Rats and mice are common pests found in residential homes and business properties all over the world. You can distinguish between rats and mice by how they look: rats are large, typically gray or brown rodents with long tails and small ears while mice are small and typically light brown rodents with dark-colored tails and large ears.
To have effective pest control against rodents, you would be better served by not only knowing what they look like, but also knowing about their behavior – for example, setting rat traps on your kitchen floor may not be as effective against roof rats (who like to set up dwellings in elevated places such as attics) as it would be as effective against the common house mouse.
Typically, rats are more cautious in that they’re very careful when something new is found in their environment, such as a bait trap. They will want to avoid this trap for some time before they get used to it, while mice are more curious and will want to investigate right away when something new is introduced to their environment.
The deer mouse is small, typically only 3 to 4 inches in size not including the tail (their tails can be about as long as their bodies, dark-colored on top and lighter on the underside). They have large, beady eyes and large fur-covered ears. They can vary in color from white to black, but they all have a distinguishable white underbelly and white feet. They’re nocturnal creatures and prefer nests made of plant material, and as such are attracted to homes with plenty of vegetation, but they can also set up their base in piles of rocks or firewood.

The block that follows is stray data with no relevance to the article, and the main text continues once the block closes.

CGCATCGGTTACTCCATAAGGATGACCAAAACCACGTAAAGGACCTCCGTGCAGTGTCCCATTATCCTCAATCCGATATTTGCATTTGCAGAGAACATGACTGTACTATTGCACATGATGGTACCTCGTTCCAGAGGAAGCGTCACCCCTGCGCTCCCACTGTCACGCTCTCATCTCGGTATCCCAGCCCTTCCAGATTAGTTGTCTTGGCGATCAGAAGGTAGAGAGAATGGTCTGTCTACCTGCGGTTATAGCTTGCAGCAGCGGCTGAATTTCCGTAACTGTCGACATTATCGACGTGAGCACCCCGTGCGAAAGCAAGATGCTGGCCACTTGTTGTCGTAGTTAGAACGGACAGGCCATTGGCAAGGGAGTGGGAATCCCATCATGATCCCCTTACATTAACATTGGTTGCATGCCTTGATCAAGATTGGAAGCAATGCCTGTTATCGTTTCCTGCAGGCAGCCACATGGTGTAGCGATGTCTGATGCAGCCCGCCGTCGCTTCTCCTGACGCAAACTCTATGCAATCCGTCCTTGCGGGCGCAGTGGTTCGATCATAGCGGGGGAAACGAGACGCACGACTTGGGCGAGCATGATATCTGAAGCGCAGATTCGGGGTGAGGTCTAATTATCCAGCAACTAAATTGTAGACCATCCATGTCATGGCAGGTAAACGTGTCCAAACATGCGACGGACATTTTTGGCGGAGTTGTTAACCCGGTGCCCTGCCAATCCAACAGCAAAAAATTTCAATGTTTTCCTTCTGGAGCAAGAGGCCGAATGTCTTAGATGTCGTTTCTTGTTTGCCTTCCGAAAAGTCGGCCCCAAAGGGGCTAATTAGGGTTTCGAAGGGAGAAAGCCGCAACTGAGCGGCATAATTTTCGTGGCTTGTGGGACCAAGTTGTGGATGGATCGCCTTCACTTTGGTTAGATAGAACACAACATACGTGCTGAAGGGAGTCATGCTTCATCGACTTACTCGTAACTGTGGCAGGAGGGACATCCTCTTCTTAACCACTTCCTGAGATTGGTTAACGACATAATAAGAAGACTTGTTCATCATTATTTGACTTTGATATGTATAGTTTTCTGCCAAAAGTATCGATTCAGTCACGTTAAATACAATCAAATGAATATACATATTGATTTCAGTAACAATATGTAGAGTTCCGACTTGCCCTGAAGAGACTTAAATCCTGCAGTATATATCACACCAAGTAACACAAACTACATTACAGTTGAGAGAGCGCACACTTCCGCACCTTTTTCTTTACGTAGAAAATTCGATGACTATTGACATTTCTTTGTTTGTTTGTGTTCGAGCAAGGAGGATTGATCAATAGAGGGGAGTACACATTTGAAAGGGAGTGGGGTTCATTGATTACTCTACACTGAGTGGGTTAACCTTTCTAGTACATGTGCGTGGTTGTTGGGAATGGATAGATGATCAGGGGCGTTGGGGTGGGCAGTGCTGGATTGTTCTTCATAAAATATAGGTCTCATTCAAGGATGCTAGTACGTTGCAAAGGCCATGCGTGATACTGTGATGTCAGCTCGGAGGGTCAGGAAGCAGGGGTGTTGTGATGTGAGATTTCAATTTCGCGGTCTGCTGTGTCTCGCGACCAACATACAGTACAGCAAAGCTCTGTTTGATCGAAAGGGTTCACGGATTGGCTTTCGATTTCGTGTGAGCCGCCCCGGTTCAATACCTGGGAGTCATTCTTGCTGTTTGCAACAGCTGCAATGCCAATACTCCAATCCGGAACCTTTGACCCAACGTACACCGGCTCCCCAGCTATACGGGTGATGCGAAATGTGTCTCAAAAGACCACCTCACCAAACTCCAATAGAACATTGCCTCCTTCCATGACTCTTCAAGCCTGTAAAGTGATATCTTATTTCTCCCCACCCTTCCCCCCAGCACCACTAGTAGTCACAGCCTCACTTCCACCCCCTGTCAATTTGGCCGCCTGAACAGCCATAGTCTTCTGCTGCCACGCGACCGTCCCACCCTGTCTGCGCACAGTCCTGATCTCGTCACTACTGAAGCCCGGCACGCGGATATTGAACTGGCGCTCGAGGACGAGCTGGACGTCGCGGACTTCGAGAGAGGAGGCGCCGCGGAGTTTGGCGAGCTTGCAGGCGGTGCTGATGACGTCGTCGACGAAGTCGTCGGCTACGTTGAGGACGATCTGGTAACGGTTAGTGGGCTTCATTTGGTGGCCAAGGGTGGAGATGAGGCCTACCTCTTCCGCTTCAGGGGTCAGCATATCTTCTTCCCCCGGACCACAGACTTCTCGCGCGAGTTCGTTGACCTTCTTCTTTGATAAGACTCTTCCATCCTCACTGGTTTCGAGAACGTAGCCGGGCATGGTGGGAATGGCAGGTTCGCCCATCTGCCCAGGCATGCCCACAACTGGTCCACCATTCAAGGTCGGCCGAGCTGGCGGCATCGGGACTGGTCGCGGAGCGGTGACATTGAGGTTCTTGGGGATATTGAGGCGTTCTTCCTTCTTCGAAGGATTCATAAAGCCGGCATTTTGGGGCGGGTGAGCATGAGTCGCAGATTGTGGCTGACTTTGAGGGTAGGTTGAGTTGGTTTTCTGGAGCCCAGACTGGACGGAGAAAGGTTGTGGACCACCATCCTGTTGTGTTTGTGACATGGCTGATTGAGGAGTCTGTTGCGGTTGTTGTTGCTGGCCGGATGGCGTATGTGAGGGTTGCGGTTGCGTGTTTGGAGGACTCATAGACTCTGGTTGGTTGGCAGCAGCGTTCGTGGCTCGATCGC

Deer mice are one of the main carriers of the hantavirus pulmonary syndrome. You can get this from direct contact with the rodent, their urine, or their droppings. This disease may also spread by breathing in contaminated dust with rodent urine or droppings. They’re also carriers of Lyme disease, rat-bite fever, and salmonellosis.
They typically have small heads, feet, pointed snouts, and large ears with some hair. They have light brown bodies with some gray shading, an off-white underbelly, and a dark tail. House mice depend on people for food and shelter, and as such are quite common in Arizona homes. They only eat about one-tenth of an ounce of food a day, but can produce as many as 50 droppings per day – which means they are a major health hazard for the average Arizona home.
They can transmit salmonella and leptospirosis via their droppings. They’re carriers of lymphocytic choriomeningitis (LCM), as well as tapeworms, infectious jaundice, and rat-bite fever.
Some signs that you have these pests in your home are droppings, urine odors, gnawed holes (and wires!), if you hear scampering noises, and even if your pet exhibits unusual behavior. If you suspect that your home has been invaded by these pests, get in touch with a pest exterminator right away.
About 40% of all mammal species are rodents, making them the largest order of mammals. These include rats, mice, hamsters, squirrels, porcupines, and their relatives.
Of these, only a handful of rats and mice are a nuisance to people, and we’ll be discussing the ones that may find themselves in our homes.
These rats are called pack rats because of their characteristic accumulation of food and various debris, which they keep stocked in their dens (or near their den area). Such collections may include edible plants, small pebbles, sticks, feces, insect and vertebrate remains, shiny metal objects, and other small items taken from humans.
Also known as woodrats, they have large eyes, protruding ears that are almost bald, and white-colored feet. They have long, thick and soft fur that can range in color from gray to reddish brown (and white to rust-colored on their underparts). Some populations of desert woodratsare black in color. Often confused with Norway rats, they have tails that are covered in fur.
They’re nocturnal and generally solitary. Bushy-tailed woodrats are vegetarians and prefer green vegetation such as leaves, needles and shoots, while Mexican woodrats eat fruits, seeds, nuts, and mushrooms. Some species also eat animal matter and small insects.